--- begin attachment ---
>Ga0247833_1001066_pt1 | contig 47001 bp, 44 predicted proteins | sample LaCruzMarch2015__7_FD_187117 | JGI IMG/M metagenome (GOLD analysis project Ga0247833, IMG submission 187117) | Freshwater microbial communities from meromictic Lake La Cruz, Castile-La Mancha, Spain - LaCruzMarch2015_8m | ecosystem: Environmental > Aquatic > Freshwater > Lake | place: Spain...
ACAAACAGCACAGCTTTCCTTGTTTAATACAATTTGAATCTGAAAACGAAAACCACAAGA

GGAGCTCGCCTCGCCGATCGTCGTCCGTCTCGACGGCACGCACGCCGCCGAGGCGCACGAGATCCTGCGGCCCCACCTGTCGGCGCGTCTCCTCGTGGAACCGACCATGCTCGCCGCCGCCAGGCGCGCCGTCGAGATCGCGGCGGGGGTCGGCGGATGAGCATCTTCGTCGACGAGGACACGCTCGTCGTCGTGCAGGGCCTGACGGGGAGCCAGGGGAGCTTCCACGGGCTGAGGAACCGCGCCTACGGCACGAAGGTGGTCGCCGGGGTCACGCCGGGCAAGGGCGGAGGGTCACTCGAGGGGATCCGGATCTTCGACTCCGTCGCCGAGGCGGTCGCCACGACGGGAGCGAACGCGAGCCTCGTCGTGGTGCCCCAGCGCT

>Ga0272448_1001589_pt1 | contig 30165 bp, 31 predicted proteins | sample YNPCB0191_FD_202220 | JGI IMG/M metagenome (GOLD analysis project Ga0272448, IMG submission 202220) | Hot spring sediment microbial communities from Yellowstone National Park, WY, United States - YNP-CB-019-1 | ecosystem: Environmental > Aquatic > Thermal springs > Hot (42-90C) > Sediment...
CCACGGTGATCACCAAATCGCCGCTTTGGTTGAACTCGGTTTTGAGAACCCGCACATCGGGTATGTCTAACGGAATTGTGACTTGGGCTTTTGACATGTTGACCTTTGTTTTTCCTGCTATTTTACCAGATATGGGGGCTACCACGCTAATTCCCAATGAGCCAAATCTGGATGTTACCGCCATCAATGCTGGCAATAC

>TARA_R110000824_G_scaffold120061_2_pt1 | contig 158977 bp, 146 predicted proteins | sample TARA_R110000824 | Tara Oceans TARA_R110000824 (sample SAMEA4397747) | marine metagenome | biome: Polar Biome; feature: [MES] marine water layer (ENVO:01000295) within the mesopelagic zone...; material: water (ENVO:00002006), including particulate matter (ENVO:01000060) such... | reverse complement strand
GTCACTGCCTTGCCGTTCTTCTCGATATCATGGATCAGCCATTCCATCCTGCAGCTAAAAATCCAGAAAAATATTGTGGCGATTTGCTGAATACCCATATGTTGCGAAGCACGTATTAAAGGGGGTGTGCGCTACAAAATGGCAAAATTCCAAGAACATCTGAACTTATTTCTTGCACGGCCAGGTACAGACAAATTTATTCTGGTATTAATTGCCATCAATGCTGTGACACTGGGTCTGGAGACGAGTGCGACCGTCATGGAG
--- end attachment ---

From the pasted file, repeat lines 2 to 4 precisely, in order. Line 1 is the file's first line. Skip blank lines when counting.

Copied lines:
ACAAACAGCACAGCTTTCCTTGTTTAATACAATTTGAATCTGAAAACGAAAACCACAAGA

GGAGCTCGCCTCGCCGATCGTCGTCCGTCTCGACGGCACGCACGCCGCCGAGGCGCACGAGATCCTGCGGCCCCACCTGTCGGCGCGTCTCCTCGTGGAACCGACCATGCTCGCCGCCGCCAGGCGCGCCGTCGAGATCGCGGCGGGGGTCGGCGGATGAGCATCTTCGTCGACGAGGACACGCTCGTCGTCGTGCAGGGCCTGACGGGGAGCCAGGGGAGCTTCCACGGGCTGAGGAACCGCGCCTACGGCACGAAGGTGGTCGCCGGGGTCACGCCGGGCAAGGGCGGAGGGTCACTCGAGGGGATCCGGATCTTCGACTCCGTCGCCGAGGCGGTCGCCACGACGGGAGCGAACGCGAGCCTCGTCGTGGTGCCCCAGCGCT

>Ga0272448_1001589_pt1 | contig 30165 bp, 31 predicted proteins | sample YNPCB0191_FD_202220 | JGI IMG/M metagenome (GOLD analysis project Ga0272448, IMG submission 202220) | Hot spring sediment microbial communities from Yellowstone National Park, WY, United States - YNP-CB-019-1 | ecosystem: Environmental > Aquatic > Thermal springs > Hot (42-90C) > Sediment...